- The Washington Times - Thursday, March 10, 2005

The White House and top House Republicans yesterday refused to back away from personal savings accounts as a key component of reforming Social Security, despite misgivings by Democrats and some Republicans.

“Personal retirement accounts is the main solution to this problem. If you take them off the table then the only solutions left are to raise taxes, which the Democrats obviously want, or to cut benefits, which they obviously want,” said House Majority Leader Tom DeLay, Texas Republican.

At the White House, President Bush’s spokesman Scott McClellan yesterday emphasized that allowing younger workers to divert a portion of their payroll contributions into private accounts is essential to strengthen the Depression-era retirement program.

Mr. McClellan was responding to recent grumblings by Senate Finance Committee Chairman Charles E. Grassley of Iowa and Sen. Lindsey Graham of South Carolina, both Republicans, who said Mr. Bush should focus foremost on the solvency of Social Security.

On Tuesday, Mr. Graham told CongressDaily that private accounts probably should be set aside for now because they “don’t bring about solvency.”

Eager to use the bully pulpit to bring his party into line, Mr. Bush takes his case directly to four Republican states today and tomorrow. Republicans occupy seven of eight Senate seats in Kentucky, Alabama, Tennessee and Louisiana.

It marks a shift in strategy for the president, who kicked off his Social Security offensive last month by stumping in states where Democratic senators were considered receptive to pressure. Having failed to enlist the Democrats, Mr. Bush is seeking to shore up his Republican base.

“At the end of the day, I think that Republican members are going to be strongly supportive of the president’s plan,” said one Republican strategist with close ties to the White House.

“But any time these liberal groups like Moveon.org or unions send protesters into town-hall meetings, or there’s television advertising going on or radio advertising going on, you know, people get a little shaky,” the strategist added.

On Capitol Hill, Rep. Jim McCrery — Louisiana Republican and chairman of the House Ways and Means Social Security subcommittee — argued that it is “dead wrong” of critics to say private accounts cannot help improve the system’s solvency.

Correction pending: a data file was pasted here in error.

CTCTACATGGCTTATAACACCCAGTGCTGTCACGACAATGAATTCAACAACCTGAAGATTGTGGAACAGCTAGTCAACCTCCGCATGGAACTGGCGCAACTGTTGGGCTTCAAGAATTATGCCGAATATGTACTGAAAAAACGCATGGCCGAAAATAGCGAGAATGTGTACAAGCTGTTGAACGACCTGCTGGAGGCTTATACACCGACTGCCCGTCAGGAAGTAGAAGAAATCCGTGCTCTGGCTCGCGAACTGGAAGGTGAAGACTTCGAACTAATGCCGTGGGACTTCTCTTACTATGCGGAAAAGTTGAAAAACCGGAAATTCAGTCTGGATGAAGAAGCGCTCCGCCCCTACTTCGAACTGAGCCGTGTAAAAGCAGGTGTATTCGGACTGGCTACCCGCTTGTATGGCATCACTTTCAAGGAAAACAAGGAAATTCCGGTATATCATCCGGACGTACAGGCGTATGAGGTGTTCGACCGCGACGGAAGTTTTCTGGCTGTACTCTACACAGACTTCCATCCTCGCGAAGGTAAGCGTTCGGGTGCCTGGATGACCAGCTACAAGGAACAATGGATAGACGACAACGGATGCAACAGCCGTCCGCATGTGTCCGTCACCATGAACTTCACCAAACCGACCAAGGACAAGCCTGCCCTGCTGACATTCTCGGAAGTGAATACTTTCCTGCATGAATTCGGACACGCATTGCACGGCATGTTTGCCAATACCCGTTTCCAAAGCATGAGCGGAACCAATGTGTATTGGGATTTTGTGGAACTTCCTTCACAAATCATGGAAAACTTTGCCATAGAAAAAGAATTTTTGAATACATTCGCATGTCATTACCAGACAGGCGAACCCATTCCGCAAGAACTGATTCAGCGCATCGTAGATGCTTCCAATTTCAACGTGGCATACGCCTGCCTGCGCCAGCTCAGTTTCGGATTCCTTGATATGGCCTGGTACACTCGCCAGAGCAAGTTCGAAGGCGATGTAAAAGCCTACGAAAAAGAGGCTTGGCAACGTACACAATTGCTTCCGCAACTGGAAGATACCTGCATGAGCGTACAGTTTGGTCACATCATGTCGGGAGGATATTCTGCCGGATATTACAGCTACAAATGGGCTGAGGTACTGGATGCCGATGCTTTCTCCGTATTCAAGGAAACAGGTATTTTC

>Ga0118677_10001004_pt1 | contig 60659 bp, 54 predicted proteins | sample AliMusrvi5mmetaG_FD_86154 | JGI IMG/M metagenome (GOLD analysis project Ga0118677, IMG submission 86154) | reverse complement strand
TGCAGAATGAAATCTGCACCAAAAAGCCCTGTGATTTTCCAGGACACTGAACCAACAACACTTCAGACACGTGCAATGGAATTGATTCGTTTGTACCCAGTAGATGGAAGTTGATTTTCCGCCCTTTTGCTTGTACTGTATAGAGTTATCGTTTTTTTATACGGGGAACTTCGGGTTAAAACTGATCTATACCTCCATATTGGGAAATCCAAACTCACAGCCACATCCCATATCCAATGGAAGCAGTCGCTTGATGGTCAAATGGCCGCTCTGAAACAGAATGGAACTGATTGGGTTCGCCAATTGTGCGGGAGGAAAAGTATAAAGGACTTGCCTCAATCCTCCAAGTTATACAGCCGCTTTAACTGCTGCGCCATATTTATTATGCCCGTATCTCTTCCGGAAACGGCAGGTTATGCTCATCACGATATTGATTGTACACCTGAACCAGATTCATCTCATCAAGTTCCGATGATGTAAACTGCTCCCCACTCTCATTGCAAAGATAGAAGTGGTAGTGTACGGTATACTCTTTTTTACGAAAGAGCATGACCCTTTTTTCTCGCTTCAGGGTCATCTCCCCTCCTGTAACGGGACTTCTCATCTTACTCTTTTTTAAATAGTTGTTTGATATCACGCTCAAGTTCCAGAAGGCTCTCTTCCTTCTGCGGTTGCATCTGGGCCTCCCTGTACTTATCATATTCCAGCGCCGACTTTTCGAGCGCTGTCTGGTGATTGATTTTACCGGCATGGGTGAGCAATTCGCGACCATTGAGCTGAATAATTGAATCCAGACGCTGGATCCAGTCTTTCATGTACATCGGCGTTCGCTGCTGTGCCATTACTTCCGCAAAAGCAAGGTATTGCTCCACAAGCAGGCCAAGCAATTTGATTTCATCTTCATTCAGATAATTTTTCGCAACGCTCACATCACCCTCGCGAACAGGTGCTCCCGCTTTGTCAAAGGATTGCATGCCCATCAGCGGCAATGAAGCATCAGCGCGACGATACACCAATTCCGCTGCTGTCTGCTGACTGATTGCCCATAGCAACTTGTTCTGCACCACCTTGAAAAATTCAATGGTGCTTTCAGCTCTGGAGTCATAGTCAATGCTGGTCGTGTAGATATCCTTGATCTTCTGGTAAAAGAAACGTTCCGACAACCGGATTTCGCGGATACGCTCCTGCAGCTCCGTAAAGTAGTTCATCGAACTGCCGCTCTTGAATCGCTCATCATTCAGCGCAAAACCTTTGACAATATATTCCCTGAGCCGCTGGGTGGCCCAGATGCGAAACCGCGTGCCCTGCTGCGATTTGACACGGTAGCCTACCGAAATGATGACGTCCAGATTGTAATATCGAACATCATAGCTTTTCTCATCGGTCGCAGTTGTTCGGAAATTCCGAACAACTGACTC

“For anyone to take anything off the table at this point would be counterproductive,” Mr. McCrery said yesterday during a committee hearing on Social Security’s future. “I hope we all can calm down and say everything is on the table.”

During the hearing, Comptroller General David M. Walker, head of the Government Accountability Office, said Social Security “does not face an immediate crisis” but does have a “large and growing financial problem,” so “it’d be prudent to act sooner rather than later.”

With the baby boomer generation nearing retirement, the Social Security system is expected to begin paying out more in benefits than it collects within 15 years and become unable to pay any benefits as early as 2042.

Under questioning by Democrats, Mr. Walker said the accounts would not improve the system’s financial situation and would “accelerate” insolvency.

“I hope the world hears it,” said Rep. Sander M. Levin, Michigan Democrat. “This is a solution that makes the problem worse.”

But during an exchange with Mr. McCrery, Mr. Walker said he meant that accounts unaccompanied by other reforms would accelerate insolvency in the short run.

Mr. DeLay told reporters he endorses an approach like that of Rep. Paul D. Ryan, Wisconsin Republican, that would create large personal accounts by diverting slightly more than half of a person’s payroll taxes into them.

Vice President Dick Cheney will try to shore up shaky Republicans later this month with a series of town-hall meetings and local press interviews. His first meeting will be in Bakersfield, Calif., where he will be joined by Rep. Bill Thomas, California Republican and chairman of the Ways and Means Committee.

Despite shaky Republicans and unified Democratic opposition, White House spokesman Trent Duffy said Mr. Bush has succeeded in raising awareness of the problems facing Social Security.

Republican strategist Charlie Black said the debate is in the early stages of what the White House expects to be a “marathon.”

“But they’d still like Republicans not to leave the reservation,” he added. “Right now, they don’t expect people to sign up because nobody knows what it’s going to look like.”

Mr. Black said Mr. Bush has faced the same challenges before — on reforming education and Medicare, for instance — and eventually compromised, while winning most of what he wanted.

• Joseph Curl contributed to this report.

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